Maybe it’s because we live in Australia and everything seems so far away that often you hear “if only we could drill through the center of the Earth and just go through there”. So I wondered what would actually happen if we would… And I found:
“… That the farthest you can travel from home (and still remain on Earth) is about 7,900 miles (12,700 kilometers) straight down, but you’ll have to journey the long way round to get there: 12,450 miles (20,036 kilometers) over land and sea.
… That one of my first presentations I did in school was about the Bermuda Triangle? I know, I know… who cares and why is this worthy of one of my “Did You Know” posts? Maybe I just want to let you know how much the Bermuda Triangle and all the myths around it has fascinated me over years. It still does. So I thought I might list some “facts” about the Bermuda Triangle.
Uluru, or Ayers Rock, is a massive sandstone monolith in the heart of the Northern Territory’s arid “Red Centre” and probably one of the must sees if you visit Australia.
The stargazers are a family of perciform fish that have eyes on top of their heads (hence the name). The family includes about 51 species (one extinct) and are found worldwide in shallow and deep salt waters.
In addition to the top-mounted eyes, a stargazer also has a large, upward-facing mouth in a large head. Their usual habit is to bury themselves in sand, and leap upwards to ambush prey that pass overhead. Some species have a worm-shaped lure growing out of the floors of their mouths, which they can wiggle to attract prey’s attention. Both the dorsal and anal fins are relatively long; some lack dorsal spines. Lengths range from 18 up to 90 cm (giant stargazer).
Stargazers are venomous; they have two large venomous spines situated behind their opercles and above their pectoral fins. Some species can also cause electric shocks and have a single electric organ consisting of modified eye muscles, while other species have theirs derived from sonic muscles. They are some of the few marine bioelectrogenic bony fishes, the other being the striped catfish.
Stargazers are a delicacy in some cultures (the venom is not poisonous when eaten), and they can be found for sale in some fish markets with the electric organ removed. Because stargazers are ambush predators which camouflage themselves and some can deliver both venom and electric shocks, they have been called “the meanest things in creation”…
Now, originally I didn’t want to write about stargazer fish. I wanted to touch base on star gazer babies. I’m not even sure if it is a thing in English but when my son was born or better during birth of my son, he sort of got stuck on my pelvic bone while on his way out. He was what they called a star gazer baby and lifted his head up in a way that is not part of the normal movement a baby goes through during birth. This then led to his head getting stuck and in the process we needed a little bit of help to get him out. I loved the description they gave it as it made things so clear but also gave it kind of a nice touch.
“A Posterior baby (Occiput Posterior, or OP) means that the baby is also head down BUT the back of its head is towards mom’s back and baby is facing towards mom’s front. Other names for the OP position include “stargazer” or “sunny side up” because the baby seems to be looking “up” at the sky when mom is lying down.”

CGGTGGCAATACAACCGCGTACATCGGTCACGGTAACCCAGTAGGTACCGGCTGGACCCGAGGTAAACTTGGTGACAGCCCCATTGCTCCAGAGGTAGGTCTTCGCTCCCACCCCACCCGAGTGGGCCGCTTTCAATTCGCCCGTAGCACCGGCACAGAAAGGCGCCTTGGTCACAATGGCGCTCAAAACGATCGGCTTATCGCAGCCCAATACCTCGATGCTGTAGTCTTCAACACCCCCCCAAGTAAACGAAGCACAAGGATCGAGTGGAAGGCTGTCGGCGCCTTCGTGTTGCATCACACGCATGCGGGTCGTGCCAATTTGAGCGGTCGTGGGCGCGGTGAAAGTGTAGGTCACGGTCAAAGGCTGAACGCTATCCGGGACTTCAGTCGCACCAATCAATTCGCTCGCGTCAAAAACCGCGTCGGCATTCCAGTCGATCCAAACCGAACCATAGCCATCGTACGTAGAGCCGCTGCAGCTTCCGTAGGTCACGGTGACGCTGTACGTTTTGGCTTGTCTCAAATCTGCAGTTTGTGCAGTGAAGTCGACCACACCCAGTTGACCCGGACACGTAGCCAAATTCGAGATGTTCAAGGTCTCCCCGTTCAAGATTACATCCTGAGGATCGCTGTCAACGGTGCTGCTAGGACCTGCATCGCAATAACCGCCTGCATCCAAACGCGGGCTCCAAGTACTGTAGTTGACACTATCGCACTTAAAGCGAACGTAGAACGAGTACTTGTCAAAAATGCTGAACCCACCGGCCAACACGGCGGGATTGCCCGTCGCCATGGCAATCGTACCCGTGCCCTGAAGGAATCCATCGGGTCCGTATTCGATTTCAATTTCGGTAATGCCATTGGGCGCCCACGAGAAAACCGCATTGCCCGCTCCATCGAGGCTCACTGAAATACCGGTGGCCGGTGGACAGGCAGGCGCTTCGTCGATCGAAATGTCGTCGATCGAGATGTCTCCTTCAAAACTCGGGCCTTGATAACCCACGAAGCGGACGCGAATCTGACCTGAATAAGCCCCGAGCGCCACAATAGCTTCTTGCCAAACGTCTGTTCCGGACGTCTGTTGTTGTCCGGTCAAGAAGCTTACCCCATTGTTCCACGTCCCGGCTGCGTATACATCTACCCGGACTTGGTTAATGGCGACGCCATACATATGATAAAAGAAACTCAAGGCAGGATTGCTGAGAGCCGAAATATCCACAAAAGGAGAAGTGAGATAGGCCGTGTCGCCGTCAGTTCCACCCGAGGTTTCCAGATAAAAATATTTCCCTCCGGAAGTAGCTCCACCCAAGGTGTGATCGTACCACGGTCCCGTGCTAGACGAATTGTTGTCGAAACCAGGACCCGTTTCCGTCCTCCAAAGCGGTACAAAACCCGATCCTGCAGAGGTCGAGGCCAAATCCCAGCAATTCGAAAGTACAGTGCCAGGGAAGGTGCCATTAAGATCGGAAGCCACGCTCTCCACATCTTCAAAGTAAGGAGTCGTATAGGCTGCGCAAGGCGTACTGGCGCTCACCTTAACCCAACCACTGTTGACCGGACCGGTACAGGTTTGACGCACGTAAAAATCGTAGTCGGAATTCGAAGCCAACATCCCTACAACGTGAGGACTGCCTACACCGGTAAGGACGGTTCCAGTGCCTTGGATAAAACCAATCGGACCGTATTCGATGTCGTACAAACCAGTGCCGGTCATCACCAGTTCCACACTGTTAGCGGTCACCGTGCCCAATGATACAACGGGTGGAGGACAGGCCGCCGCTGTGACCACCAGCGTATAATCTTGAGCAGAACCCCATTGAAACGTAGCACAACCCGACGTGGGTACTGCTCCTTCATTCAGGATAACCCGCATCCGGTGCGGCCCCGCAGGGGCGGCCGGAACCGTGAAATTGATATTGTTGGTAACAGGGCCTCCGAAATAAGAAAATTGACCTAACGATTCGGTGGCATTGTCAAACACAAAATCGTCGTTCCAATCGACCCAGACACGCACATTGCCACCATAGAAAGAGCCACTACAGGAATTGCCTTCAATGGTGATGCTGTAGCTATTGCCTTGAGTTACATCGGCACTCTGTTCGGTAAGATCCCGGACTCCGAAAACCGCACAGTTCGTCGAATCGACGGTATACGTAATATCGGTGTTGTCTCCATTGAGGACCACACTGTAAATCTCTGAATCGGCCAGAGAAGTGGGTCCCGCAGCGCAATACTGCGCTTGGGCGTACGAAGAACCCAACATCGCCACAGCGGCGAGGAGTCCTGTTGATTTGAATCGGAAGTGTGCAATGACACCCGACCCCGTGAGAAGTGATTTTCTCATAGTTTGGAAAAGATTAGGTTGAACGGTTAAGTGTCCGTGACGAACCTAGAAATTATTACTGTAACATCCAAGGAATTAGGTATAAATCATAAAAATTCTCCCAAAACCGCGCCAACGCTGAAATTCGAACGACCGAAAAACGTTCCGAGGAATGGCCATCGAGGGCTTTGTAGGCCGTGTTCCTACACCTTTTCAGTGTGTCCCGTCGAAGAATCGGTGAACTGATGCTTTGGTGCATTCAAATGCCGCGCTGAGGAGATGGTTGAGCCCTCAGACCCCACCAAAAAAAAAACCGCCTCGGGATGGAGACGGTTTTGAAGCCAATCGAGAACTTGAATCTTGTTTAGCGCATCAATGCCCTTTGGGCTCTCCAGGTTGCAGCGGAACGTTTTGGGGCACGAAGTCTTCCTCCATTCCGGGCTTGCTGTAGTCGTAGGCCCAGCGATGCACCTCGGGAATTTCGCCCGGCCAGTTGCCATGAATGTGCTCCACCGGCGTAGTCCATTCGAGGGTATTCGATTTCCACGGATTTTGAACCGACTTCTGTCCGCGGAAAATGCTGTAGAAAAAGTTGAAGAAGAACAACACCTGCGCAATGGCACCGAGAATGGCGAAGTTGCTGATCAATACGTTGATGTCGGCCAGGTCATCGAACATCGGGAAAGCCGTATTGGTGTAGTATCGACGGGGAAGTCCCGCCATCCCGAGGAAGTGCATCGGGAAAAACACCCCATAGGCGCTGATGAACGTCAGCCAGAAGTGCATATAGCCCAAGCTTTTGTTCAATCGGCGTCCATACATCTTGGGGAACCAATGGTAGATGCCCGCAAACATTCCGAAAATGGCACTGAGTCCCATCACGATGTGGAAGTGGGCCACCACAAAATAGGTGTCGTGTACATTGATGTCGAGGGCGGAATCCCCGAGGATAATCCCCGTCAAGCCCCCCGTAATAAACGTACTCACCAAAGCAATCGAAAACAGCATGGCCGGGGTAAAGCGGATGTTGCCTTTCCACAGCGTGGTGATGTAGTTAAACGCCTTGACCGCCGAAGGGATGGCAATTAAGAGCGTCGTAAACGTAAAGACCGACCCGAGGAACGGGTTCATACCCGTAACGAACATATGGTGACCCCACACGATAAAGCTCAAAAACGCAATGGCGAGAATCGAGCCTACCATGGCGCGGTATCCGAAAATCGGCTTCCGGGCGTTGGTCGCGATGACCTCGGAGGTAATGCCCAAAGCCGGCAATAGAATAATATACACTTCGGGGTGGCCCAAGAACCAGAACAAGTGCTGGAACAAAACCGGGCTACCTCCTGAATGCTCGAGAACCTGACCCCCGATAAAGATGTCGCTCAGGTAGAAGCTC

So while I was trying to find the right way of describing it on Google I also found the stargazer fish and it’s pictures made me share it as a Did You Know post…
Some people wonder if it’s safe to eat a double yolk egg. Not sure why to be honest. Maybe because it’s just not normal… but if you wondered:
The answer is that it’s not only perfectly safe to eat, but is said to bring good luck when you find them.
What causes the double yolk? A double yolk occurs in an egg when a chicken releases two yolks into the same shell. Double yolks are usually produced by young chickens. Since their reproductive systems have not fully matured, they periodically release two yolks instead of one. Double yolks can also come from older chickens nearing the end of their egg producing period.
I haven’t seen a double yolk egg in a while. I can tell you one thing though: When I get the next one it will definitely be mine to eat 😉
… That a Kiwi can be multiple things? First of all there is Kiwi as in the fruit. Nice and sweet and simply yummy. Then New Zealanders are also called Kiwis and last but not least there is Kiwi the bird. So today let’s talk about the bird and not the fruit or the person…
… That there are more than 2,000 species of fireflies, a type of beetle? Despite their name, only some species produce adults that glow. Fireflies in the western United States, for example, lack the ability to produce light.
I have not often seen fireflies in action. Actually I’m really not sure if the memory I think to have is a real time memory or if it was something I saw in a movie. I do think though, that it’s something incredibly beautiful and I wish I could show my children fireflies in action. One day, one day…
Here are some more cool facts about fireflies I found on the Smithsonian website:
… What a lowland streaked tenrec is? I wouldn’t have a clue until I stumbled across a picture of one. There are some truly interesting animals out there and this little fellow actually reminds me in a way of a a cross between a hedgehog and an echidna. And who knows how close they are related?
Geographically they are a bit far away from each other. While you find hedgehogs on the Northern Hemisphere across Europe and North America and the echidna only in Australia, the lowland streaked tenrecis found in tropical lowland rain forest, in the northern and eastern parts of Madagascar.